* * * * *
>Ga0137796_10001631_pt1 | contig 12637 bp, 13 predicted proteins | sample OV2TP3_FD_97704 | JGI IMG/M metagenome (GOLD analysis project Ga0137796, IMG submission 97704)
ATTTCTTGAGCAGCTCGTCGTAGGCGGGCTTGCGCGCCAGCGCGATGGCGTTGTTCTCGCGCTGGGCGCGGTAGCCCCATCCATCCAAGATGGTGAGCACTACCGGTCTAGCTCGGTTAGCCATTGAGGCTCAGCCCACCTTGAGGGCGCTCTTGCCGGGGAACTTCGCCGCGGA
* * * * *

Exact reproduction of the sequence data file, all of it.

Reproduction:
>Ga0137796_10001631_pt1 | contig 12637 bp, 13 predicted proteins | sample OV2TP3_FD_97704 | JGI IMG/M metagenome (GOLD analysis project Ga0137796, IMG submission 97704)
ATTTCTTGAGCAGCTCGTCGTAGGCGGGCTTGCGCGCCAGCGCGATGGCGTTGTTCTCGCGCTGGGCGCGGTAGCCCCATCCATCCAAGATGGTGAGCACTACCGGTCTAGCTCGGTTAGCCATTGAGGCTCAGCCCACCTTGAGGGCGCTCTTGCCGGGGAACTTCGCCGCGGA